Head, Geotechnical Group, and Manager of Unconventional Gas Program, Lawrence Livermore National Laboratory, Livermore, CA
The NX-borehole jack is a widely used tool for estimating the deformability of rock masses in-situ. It applies unidirectional pressure to the walls of a rock borehole by means of two steel platens. In theory, the analysis of test data is straightforward: the modulus estimate requires a record of applied hydraulic pressure versus borehole diameter change, and a knowledge of the rock's Poisson's ratio. In practice, the above procedure, using the original theoretical formula, frequently has resulted in computing a material modulus that was demonstrably too low.
Today, it is finally understood how one or more of the following factors can provide a low modulus estimate: (1) the longitudinal outward bending of the jack plates which gives artificially high readings of the displacement gages and (2) the mismatch between borehole and jack platen radii, which would negate the full platen/rock contact assumed in the original analysis, and (3) tensile cracking of the intact rock or tensile opening of natural joints around the borehole under the jack.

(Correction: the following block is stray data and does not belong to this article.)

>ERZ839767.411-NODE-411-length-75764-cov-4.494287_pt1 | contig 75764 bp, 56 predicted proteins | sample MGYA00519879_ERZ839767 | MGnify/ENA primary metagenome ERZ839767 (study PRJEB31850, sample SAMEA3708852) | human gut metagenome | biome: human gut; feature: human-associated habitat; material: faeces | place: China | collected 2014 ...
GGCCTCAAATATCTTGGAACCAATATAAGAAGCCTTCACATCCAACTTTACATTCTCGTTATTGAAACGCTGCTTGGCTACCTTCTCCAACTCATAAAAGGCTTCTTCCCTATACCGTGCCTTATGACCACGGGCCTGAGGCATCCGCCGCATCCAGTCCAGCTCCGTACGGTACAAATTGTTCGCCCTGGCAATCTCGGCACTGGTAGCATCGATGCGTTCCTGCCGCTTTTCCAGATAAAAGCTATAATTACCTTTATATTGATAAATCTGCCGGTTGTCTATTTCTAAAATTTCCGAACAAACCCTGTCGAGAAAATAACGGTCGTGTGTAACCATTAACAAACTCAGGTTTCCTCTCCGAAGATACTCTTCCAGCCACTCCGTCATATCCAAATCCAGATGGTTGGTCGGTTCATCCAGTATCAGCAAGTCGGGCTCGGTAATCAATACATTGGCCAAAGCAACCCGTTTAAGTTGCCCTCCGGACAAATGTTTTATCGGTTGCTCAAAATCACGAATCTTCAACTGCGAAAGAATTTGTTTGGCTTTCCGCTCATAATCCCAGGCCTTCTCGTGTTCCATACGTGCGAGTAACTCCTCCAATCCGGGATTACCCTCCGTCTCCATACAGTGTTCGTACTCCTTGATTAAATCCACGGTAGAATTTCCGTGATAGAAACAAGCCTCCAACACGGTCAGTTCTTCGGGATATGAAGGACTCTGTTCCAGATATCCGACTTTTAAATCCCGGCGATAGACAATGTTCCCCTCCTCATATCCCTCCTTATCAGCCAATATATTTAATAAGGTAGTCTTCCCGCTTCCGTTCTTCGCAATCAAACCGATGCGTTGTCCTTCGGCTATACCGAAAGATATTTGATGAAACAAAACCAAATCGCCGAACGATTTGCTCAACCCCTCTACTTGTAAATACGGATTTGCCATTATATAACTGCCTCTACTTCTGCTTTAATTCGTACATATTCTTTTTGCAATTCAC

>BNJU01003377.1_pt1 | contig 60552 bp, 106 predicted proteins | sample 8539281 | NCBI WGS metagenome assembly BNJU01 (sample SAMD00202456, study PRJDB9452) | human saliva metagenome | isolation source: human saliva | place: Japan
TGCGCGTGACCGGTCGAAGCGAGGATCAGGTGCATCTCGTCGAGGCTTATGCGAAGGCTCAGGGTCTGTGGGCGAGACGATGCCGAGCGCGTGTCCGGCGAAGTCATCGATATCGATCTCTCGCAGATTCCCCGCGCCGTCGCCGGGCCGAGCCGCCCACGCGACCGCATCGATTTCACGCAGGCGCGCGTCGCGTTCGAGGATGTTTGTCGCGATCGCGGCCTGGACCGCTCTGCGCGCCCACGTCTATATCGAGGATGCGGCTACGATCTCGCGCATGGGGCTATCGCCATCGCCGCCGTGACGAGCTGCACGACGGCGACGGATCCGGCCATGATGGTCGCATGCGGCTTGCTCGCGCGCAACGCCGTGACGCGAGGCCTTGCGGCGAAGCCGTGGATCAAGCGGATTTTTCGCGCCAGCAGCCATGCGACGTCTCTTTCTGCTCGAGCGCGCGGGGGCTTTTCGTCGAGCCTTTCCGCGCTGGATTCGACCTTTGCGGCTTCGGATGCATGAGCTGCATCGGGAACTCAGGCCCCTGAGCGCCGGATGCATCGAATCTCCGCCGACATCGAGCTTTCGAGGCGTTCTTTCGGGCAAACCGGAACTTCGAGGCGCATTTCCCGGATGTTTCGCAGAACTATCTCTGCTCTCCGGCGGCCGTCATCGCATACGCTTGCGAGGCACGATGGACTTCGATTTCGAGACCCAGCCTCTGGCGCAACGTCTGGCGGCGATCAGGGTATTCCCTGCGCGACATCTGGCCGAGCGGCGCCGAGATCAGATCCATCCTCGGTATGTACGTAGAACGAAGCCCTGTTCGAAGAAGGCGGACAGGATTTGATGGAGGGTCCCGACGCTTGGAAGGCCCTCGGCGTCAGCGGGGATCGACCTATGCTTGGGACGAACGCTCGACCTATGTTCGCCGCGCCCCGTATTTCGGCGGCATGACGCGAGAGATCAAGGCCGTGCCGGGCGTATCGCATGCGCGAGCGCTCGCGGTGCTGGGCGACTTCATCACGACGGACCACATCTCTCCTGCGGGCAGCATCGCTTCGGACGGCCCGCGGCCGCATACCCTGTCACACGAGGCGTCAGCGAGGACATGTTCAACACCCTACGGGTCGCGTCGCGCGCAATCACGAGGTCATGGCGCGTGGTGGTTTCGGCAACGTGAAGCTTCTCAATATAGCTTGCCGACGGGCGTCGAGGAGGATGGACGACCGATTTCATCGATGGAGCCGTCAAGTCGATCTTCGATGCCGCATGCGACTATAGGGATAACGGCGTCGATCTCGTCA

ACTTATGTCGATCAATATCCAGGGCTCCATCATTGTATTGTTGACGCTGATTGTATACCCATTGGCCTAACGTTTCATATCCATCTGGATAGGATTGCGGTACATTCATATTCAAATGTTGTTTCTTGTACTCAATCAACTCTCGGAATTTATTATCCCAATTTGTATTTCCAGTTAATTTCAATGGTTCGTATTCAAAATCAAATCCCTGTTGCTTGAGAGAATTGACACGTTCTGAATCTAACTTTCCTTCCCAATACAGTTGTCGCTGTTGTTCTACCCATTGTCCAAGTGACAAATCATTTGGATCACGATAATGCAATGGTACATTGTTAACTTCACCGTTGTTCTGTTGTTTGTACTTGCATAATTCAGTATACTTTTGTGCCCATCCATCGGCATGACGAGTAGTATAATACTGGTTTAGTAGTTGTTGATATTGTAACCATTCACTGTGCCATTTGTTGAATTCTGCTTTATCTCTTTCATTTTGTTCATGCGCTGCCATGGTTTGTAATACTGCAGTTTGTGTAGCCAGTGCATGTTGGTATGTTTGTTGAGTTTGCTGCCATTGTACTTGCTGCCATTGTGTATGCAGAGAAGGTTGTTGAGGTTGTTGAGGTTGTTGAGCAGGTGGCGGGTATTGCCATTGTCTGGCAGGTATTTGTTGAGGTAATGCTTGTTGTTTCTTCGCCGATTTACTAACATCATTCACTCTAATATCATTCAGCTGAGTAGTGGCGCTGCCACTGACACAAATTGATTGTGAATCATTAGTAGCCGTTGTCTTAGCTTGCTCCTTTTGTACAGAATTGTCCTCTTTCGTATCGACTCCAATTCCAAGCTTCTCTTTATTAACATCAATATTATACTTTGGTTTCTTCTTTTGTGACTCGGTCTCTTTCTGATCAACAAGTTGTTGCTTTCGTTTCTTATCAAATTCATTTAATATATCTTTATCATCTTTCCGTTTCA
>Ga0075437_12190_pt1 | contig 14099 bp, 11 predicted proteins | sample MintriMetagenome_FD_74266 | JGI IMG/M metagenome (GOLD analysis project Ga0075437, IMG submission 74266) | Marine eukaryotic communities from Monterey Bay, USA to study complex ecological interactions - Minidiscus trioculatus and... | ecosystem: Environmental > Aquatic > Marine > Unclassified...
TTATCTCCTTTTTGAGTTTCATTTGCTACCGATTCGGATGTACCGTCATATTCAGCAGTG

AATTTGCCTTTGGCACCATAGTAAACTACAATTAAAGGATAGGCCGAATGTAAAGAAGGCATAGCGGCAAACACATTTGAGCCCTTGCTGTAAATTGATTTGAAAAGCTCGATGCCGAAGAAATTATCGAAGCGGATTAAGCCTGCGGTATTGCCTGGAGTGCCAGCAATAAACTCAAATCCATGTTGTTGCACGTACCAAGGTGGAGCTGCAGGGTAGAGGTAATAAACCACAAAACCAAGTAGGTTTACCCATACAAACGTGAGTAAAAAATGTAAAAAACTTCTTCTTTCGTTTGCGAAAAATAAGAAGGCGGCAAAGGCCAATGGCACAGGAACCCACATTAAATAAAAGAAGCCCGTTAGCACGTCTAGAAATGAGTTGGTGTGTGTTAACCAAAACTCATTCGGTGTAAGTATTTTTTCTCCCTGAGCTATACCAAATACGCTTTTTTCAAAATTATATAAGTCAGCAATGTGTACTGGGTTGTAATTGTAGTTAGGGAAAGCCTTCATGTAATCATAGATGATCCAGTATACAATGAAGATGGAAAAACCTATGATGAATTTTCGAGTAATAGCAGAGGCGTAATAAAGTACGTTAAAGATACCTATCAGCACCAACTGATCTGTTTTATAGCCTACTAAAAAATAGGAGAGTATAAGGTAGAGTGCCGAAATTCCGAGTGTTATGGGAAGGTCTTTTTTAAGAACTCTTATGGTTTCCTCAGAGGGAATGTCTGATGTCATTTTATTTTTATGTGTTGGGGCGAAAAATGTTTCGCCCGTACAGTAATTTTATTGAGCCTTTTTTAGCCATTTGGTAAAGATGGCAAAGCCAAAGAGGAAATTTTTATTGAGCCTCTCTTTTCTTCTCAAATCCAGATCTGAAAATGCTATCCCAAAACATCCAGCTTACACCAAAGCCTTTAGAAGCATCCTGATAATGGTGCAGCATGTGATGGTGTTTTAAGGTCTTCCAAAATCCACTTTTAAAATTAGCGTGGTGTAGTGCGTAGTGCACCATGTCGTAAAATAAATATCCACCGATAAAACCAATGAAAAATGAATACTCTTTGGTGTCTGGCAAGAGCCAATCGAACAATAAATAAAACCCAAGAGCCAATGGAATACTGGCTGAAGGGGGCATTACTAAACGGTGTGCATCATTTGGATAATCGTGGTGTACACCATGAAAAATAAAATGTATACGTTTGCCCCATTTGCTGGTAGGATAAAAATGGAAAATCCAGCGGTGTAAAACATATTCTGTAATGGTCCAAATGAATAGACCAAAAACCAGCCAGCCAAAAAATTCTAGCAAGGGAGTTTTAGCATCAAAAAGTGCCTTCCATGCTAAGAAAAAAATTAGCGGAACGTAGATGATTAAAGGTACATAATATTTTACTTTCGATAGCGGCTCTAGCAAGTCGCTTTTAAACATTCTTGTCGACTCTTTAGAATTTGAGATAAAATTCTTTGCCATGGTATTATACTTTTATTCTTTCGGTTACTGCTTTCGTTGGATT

The detailed discussion of the theoretical developments is contained in a separate paper, which should be a complement to this draft. This document outlines a suggested procedure for testing with the NX-jack, and analyzing the test results in a medium which is assumed to be isotropic, linear, clastic, and homogeneous.
Paper ID: GTJ10503J